In 2014 there were numerous reports of mass hysteria and mystery illnesses spreading around the small town of El Carmen De Bolivar, Colombia. According to an article published by CBS, there was a steady increase of young women being hospitalized in this small town, all of which reported the same symptoms of fainting, numbness and tingling of the hands and feet, and headaches. Speculations about the Gardasil vaccination arose, but were disregarded by the mayor of the town stating that “there is no evidence the vaccine, which has undergone extensive testing and regulation is to blame” (CBS, 2014). According to this statement, he is not necessarily wrong, because the clinical trials of this vaccine have been proven to have misleading conclusions due to errors in the study design.

COVID Reference

Six weeks after the third edition, the world has changed again.
The pandemic is raging in South America, particularly in Brazil,
Ecuador and Peru. SARS-CoV-2 is under control in China, but in
Iran it is not. And in Europe, where most countries have weathered
the first wave and open borders to save a compromised tourist season, is now wondering if and for how long this biological
drôle de guerre could last.

Science has moved ahead, too. We have seen a more complex
picture of COVID-19 and new clinical syndromes; the first data
from vaccine trials; first results from randomized controlled
drug studies; encouraging publications on monoclonal neutralizing antibodies and serological evidence about the number of people who have come into contact with SARS-CoV-2. Unfortunately, we have also seen the first science scandal with fake data published in highly ranked journals. And we face new challenges like long-term effects of COVID-19 and a Kawasaki-like inflammatory multisystem syndrome in children.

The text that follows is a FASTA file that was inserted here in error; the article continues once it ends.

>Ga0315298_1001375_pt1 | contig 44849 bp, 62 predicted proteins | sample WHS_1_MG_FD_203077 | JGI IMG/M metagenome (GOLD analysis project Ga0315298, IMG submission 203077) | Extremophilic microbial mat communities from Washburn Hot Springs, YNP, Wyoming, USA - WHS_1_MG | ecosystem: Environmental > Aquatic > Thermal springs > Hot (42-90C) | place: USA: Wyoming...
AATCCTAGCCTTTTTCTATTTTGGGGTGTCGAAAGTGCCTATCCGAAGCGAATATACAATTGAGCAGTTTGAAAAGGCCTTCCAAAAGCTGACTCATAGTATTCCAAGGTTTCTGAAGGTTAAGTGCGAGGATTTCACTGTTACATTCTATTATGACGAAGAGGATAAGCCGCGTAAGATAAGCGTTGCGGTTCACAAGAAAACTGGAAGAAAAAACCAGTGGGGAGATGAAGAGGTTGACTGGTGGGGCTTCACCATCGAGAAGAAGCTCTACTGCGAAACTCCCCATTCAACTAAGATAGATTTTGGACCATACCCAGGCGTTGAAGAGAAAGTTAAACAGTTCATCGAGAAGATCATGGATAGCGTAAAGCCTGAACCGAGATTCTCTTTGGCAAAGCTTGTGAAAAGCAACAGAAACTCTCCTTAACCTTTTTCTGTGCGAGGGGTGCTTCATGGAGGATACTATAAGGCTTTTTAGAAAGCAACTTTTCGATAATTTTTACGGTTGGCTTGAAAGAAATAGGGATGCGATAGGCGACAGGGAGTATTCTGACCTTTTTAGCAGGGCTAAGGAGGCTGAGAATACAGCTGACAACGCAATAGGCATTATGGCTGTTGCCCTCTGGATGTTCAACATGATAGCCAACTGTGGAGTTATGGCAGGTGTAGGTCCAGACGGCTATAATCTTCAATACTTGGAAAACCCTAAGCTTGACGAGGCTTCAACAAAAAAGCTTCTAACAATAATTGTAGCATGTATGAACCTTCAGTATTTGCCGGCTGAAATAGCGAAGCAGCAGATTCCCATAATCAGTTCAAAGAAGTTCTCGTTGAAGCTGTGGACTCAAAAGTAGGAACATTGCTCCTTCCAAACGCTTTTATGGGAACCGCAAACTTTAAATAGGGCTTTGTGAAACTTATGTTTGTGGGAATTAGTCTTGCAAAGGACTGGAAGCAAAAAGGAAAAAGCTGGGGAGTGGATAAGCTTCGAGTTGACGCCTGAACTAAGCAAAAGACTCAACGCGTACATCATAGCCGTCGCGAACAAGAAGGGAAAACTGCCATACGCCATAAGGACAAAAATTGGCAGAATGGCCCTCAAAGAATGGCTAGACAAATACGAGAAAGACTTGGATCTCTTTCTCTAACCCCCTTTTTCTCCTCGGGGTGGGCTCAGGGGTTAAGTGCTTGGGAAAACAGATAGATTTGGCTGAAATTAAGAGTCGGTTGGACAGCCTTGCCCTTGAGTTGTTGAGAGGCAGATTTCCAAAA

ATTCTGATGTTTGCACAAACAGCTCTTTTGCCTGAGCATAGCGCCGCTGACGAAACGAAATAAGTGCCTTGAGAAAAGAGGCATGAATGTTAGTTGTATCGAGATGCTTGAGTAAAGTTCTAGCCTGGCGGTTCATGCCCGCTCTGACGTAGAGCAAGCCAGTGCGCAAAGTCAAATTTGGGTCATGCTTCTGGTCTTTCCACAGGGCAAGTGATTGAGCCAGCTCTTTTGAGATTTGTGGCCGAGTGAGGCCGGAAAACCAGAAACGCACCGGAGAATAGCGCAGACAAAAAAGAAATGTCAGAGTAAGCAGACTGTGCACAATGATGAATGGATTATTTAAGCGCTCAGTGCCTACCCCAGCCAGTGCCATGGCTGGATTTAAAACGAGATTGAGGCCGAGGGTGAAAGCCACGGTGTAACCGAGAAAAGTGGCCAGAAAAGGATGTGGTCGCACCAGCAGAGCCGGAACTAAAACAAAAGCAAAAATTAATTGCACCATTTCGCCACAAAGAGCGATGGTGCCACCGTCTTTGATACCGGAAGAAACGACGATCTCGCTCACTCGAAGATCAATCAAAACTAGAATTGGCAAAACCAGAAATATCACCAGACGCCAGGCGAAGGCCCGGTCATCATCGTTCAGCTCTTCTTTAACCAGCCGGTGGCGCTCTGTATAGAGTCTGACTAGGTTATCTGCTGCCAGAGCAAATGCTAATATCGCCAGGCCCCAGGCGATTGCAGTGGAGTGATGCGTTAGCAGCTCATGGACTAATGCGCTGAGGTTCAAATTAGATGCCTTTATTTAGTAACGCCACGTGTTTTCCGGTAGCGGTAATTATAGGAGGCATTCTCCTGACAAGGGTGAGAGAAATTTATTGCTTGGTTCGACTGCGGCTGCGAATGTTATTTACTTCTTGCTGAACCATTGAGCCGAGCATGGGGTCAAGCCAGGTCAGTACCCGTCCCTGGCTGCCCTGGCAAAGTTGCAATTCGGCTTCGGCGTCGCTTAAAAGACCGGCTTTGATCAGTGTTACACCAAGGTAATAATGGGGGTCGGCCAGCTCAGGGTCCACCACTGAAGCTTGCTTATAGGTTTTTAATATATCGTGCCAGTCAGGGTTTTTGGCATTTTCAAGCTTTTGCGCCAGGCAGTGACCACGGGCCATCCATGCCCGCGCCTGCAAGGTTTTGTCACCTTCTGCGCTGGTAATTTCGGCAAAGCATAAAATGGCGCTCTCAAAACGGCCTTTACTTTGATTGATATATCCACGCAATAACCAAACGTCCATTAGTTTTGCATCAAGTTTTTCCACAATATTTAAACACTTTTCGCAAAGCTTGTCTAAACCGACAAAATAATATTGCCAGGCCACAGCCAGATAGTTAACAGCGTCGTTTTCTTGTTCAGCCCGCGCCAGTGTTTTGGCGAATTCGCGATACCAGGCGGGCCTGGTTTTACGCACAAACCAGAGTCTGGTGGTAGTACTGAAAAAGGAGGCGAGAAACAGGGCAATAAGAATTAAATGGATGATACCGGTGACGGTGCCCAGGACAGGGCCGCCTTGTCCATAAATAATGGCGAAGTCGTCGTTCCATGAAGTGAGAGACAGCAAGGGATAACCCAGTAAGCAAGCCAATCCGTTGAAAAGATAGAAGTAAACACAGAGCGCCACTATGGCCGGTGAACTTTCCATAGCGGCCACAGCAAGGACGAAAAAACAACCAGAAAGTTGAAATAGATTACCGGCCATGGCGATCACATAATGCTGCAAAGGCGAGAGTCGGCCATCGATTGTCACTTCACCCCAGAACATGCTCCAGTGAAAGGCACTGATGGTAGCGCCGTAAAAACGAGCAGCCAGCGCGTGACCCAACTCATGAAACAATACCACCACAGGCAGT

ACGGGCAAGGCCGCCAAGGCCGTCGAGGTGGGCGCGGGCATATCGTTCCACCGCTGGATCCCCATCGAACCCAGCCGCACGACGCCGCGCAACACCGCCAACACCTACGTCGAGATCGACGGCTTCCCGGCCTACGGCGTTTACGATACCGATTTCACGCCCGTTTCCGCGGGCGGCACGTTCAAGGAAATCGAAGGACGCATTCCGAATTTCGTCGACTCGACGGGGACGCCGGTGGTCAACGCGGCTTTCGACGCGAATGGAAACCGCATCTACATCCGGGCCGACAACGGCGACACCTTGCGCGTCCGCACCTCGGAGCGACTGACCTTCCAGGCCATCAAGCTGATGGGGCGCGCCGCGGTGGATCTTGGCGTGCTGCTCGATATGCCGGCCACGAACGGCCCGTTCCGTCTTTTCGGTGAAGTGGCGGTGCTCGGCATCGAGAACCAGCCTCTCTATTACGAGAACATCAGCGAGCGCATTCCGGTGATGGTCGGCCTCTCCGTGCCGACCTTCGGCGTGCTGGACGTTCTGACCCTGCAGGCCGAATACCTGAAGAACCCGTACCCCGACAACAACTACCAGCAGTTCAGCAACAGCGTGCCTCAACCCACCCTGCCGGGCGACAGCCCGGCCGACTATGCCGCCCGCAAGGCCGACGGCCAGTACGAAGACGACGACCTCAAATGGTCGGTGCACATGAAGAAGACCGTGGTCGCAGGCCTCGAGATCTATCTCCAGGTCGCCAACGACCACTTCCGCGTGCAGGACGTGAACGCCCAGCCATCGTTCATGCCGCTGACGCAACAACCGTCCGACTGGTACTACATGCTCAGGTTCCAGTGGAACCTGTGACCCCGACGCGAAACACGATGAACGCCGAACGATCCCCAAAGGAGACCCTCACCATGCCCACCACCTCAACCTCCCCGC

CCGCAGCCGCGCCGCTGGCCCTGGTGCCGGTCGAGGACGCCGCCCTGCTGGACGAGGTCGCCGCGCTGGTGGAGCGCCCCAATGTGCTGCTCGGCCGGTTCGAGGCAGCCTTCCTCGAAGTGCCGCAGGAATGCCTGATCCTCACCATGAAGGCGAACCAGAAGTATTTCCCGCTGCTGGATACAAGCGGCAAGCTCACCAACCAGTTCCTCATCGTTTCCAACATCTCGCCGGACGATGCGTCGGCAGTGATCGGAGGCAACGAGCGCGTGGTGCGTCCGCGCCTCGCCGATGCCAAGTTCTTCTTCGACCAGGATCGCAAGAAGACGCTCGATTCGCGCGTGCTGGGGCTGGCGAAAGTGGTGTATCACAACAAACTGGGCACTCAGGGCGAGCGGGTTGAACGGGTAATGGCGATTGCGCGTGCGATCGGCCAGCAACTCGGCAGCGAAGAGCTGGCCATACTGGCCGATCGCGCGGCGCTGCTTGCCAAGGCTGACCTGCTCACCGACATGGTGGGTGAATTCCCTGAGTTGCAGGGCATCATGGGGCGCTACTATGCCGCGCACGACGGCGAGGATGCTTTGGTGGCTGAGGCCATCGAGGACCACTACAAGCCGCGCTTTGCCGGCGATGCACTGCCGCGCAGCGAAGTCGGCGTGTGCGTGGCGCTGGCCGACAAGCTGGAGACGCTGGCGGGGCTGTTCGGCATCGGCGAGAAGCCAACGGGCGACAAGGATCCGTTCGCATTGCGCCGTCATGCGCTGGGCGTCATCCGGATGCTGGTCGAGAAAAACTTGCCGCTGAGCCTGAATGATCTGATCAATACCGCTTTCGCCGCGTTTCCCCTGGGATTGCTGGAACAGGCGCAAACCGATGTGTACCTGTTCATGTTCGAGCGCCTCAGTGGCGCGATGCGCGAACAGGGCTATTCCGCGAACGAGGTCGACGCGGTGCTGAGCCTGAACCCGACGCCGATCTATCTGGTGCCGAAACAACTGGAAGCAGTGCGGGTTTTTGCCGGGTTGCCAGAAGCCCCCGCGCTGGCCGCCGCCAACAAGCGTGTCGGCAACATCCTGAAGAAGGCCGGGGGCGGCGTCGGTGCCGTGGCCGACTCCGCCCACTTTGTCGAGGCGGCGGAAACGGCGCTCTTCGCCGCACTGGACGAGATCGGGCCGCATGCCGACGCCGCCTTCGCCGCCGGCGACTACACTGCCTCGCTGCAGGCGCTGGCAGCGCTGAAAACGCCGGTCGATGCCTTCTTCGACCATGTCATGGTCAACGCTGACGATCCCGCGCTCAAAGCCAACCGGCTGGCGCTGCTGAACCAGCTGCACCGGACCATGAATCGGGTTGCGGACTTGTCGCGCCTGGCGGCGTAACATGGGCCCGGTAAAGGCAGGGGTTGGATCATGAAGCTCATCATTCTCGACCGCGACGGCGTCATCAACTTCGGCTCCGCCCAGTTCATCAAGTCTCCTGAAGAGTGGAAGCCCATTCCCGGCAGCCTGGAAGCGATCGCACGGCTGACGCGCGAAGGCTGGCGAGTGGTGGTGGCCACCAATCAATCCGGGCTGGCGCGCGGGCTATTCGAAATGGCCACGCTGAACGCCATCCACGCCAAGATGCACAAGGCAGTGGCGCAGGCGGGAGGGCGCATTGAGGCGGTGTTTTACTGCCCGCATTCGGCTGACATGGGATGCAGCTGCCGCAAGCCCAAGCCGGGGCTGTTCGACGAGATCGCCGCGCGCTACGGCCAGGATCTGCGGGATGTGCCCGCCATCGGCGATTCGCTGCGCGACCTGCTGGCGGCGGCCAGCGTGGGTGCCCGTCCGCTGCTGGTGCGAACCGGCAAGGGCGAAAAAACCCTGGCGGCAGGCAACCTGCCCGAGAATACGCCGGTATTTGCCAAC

For quite some time, prevention will continue to be the primary
pillar of pandemic control. In future waves of the SARS-CoV-2
pandemic, we will focus on the conditions under which SARSCoV-
2 is best transmitted: crowded, closed (and noisy) places and
spaces. Although hospitals are not noisy, they are crowded and
closed, and the battle against the new coronavirus will be decided
at the very center of our healthcare system. Over the next
months and maybe years, one of all of our top priorities will be
to give all healthcare workers and patients perfect personal protective equipment.

Spotlight Grows on Mysterious ‘Suicide’ of Dr. Fauci’s Right-Hand Man at NIAID; Dr. Judy Mikovits Says Top Scientist Was “Suicided” to Silence Him

Top virologist Dr. Judy Mikovits is shedding some well-needed light on the mysterious death of top scientist Kuan-Teh Jeang, who was second in charge under Dr. Anthony Anthony Fauci at the National Institute of Allergy and Infectious Diseases at the time of his controversial death. Mikovits detailed on the Thomas Paine Podcast that Jeang, who was 54, was poised to blow the whistle on falsified government research, fake clinical data and widespread vaccine fraud that was killing Americans before his untimely demise.

Responses